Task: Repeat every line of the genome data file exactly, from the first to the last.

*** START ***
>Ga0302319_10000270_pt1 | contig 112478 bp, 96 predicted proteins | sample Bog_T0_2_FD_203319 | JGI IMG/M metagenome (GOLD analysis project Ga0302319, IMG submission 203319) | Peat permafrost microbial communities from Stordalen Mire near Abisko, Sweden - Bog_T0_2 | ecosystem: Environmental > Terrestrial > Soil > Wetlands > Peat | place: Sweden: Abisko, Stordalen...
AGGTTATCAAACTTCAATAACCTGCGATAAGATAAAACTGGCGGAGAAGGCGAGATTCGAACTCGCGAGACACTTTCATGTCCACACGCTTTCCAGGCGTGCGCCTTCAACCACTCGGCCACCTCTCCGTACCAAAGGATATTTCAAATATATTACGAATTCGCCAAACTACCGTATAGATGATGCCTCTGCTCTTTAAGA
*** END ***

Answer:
>Ga0302319_10000270_pt1 | contig 112478 bp, 96 predicted proteins | sample Bog_T0_2_FD_203319 | JGI IMG/M metagenome (GOLD analysis project Ga0302319, IMG submission 203319) | Peat permafrost microbial communities from Stordalen Mire near Abisko, Sweden - Bog_T0_2 | ecosystem: Environmental > Terrestrial > Soil > Wetlands > Peat | place: Sweden: Abisko, Stordalen...
AGGTTATCAAACTTCAATAACCTGCGATAAGATAAAACTGGCGGAGAAGGCGAGATTCGAACTCGCGAGACACTTTCATGTCCACACGCTTTCCAGGCGTGCGCCTTCAACCACTCGGCCACCTCTCCGTACCAAAGGATATTTCAAATATATTACGAATTCGCCAAACTACCGTATAGATGATGCCTCTGCTCTTTAAGA